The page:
On top of WILSON MESA it was soon discovered why this place was such a highlight to many who have laid their eyes upon it. It is really beautiful. Nice backpacking ground, mostly flat with gradual grades spaced Lodge Pole throughout and a lot of animals, birds and reptiles. Not to mention the abundant aroma of flowers. To the west and not too far off, lies one of your goals. At 12,441 feet Mt. Baldy stands in all its awe, grandeur and beauty. To the North lay the rest of the Valle Vidal and Colorado, to the South? Philmont proper. Soon we found ourselves at lunchtime at the famous and beautiful Wilson Mesa Lake. Taking in the sights our Crew saw Spreadables for the first time. Not Bad... Some of us went over to check out the Ruins marked on the map just south of the lake, but did not find them. But we did find an old grave overlooking the lake.
Not discouraged, we then convinced our Ranger that we really do like cross-country travel and we wanted to do some more. Our Crew Chief figured he knew a "Short Cut" to Rich Cabins. I agreed and so did the crew. We headed west for a while (And those trails on the map are not there, but good land to hike). After a bit we headed Northwest then came around to northeast and followed the Wildlife Boundary down to the Middle Ponil. I suggested the next ridge to the north in the beginning but was overruled by the Crew Chief's prudence. Which was good. But it does look interesting.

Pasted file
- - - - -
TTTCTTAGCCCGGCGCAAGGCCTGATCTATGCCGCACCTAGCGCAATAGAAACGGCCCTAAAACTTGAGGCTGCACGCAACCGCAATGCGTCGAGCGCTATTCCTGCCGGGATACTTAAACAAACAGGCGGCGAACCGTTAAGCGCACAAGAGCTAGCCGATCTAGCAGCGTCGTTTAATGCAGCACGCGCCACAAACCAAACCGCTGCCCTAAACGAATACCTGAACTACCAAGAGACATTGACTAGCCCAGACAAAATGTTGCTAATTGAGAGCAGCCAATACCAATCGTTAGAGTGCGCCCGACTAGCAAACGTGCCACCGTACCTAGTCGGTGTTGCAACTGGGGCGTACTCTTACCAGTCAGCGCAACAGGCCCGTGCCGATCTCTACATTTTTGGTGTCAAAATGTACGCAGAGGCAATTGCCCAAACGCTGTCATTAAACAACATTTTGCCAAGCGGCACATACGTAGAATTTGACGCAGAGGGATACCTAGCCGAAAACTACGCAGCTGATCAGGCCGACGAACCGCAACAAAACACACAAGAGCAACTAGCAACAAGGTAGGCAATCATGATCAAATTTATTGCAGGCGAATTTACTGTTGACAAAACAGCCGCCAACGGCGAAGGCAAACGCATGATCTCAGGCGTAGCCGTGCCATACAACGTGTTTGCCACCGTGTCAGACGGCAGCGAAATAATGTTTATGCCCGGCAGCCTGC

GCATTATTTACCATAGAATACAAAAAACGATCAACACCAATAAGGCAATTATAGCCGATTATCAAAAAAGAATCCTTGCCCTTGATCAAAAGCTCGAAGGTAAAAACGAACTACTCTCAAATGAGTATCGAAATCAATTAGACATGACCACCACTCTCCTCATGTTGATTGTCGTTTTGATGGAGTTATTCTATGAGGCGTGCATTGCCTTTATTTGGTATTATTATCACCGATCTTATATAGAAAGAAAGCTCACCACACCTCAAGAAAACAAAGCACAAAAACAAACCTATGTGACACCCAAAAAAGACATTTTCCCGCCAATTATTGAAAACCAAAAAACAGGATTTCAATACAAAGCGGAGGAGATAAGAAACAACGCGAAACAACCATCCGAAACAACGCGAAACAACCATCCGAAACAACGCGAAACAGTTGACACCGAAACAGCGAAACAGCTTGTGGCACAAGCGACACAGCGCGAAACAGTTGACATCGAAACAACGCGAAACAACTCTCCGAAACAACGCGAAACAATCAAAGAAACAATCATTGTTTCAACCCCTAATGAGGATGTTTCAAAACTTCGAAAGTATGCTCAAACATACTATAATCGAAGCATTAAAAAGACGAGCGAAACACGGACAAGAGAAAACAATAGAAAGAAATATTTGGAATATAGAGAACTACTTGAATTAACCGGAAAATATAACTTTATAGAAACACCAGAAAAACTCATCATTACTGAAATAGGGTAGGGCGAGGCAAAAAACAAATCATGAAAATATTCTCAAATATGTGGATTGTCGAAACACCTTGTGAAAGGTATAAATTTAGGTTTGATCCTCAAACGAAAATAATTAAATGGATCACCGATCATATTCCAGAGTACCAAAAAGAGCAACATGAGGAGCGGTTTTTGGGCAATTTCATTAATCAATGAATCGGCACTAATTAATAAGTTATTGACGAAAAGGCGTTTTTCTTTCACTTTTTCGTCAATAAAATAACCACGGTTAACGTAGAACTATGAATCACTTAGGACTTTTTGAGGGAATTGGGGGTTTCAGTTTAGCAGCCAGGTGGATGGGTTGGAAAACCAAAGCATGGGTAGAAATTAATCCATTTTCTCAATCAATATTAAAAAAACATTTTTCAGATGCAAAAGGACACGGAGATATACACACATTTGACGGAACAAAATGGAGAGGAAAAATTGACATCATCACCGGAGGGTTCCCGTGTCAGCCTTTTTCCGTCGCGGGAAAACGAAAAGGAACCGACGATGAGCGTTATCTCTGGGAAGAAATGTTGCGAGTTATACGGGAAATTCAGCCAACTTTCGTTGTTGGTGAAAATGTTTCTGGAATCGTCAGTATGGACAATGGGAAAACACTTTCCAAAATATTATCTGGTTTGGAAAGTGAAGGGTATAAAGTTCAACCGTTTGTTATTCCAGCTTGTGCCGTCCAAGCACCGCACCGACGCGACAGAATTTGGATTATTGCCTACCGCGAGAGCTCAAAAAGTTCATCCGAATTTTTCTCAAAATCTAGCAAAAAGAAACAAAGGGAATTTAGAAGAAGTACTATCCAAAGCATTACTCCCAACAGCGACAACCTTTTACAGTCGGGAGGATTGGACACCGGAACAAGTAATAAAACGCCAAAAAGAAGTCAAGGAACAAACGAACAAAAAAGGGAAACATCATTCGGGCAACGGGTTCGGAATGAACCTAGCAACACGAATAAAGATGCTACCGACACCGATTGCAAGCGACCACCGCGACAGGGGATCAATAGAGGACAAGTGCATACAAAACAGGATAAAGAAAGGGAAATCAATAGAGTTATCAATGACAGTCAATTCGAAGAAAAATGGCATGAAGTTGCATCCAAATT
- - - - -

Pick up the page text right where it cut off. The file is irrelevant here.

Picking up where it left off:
Soon we came across... or should I say had to cross twice... Middle Ponil Creek. It was late afternoon and we were playing so much on the Mesa we wondered if we had missed the program. We also had to make food pick up before the commissary closed. Just before checking in at the cabin one of our Scouts noticed, by almost walking into it, the RICH CABINS' guard dog or doggie.... A 2500-pound bull that jumped up as the young Scout unknowingly approached it... HELLO DOGGIE! He retreated quite quickly. It was certainly a rip.